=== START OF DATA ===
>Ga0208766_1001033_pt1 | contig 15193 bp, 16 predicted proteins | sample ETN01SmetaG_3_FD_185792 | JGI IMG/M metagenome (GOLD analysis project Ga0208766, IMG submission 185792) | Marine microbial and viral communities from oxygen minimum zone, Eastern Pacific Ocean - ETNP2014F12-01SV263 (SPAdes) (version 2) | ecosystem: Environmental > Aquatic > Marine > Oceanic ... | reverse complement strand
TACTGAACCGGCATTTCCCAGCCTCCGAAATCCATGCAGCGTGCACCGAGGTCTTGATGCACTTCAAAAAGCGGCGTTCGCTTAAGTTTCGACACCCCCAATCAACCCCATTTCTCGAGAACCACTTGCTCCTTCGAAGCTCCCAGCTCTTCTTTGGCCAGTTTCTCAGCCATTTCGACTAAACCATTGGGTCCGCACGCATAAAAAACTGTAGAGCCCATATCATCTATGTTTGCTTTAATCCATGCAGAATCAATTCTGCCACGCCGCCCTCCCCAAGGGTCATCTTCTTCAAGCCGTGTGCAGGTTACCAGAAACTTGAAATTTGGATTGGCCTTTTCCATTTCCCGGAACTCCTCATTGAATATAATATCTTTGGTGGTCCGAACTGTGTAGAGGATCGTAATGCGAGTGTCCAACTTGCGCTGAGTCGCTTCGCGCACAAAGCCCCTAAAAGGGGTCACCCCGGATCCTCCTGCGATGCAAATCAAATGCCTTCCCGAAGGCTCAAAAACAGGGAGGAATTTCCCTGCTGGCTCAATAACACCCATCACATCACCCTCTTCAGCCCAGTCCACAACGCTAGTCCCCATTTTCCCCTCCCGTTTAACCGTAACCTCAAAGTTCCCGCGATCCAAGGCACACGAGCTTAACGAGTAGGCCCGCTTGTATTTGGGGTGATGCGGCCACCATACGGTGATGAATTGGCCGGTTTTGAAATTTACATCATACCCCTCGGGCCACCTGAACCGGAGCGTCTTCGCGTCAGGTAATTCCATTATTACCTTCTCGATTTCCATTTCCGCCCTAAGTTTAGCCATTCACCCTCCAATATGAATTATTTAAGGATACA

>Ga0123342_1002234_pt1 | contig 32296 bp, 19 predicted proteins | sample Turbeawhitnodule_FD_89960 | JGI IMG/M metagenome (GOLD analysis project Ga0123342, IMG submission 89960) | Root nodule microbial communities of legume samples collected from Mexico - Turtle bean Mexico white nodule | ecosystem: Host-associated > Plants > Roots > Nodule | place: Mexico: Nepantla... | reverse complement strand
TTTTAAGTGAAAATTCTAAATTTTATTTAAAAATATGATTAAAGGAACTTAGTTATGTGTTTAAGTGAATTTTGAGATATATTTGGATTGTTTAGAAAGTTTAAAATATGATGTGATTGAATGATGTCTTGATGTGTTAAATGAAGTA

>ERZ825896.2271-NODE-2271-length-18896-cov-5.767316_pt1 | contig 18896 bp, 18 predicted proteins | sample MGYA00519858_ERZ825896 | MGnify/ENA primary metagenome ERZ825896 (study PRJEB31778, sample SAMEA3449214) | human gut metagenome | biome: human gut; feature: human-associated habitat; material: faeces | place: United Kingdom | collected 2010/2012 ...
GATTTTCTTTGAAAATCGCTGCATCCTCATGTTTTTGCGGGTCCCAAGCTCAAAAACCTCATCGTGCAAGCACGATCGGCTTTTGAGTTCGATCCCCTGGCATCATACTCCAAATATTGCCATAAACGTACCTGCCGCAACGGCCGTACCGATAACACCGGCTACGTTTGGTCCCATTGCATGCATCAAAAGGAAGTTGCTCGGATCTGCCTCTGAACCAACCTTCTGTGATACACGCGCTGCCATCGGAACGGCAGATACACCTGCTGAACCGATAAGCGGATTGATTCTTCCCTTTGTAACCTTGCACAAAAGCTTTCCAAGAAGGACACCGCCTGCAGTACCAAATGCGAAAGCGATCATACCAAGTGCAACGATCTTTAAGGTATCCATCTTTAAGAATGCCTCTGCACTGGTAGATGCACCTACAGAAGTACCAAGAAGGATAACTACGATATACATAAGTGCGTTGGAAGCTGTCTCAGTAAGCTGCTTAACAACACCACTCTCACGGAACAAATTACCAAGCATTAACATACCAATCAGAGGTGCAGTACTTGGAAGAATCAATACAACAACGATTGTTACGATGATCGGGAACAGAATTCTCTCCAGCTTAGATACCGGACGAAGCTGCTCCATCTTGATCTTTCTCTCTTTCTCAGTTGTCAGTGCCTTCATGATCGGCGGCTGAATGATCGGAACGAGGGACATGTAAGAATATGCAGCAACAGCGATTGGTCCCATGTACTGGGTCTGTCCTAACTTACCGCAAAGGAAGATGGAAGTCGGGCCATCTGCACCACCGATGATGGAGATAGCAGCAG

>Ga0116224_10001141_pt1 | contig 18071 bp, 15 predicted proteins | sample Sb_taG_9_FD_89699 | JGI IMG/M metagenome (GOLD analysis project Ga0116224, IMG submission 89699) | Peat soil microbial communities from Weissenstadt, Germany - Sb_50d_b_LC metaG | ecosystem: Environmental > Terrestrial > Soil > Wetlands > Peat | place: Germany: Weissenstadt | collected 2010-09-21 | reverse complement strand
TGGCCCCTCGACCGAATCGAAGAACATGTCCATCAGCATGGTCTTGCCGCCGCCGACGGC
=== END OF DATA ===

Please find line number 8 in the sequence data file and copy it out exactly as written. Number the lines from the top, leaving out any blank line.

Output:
TGGCCCCTCGACCGAATCGAAGAACATGTCCATCAGCATGGTCTTGCCGCCGCCGACGGC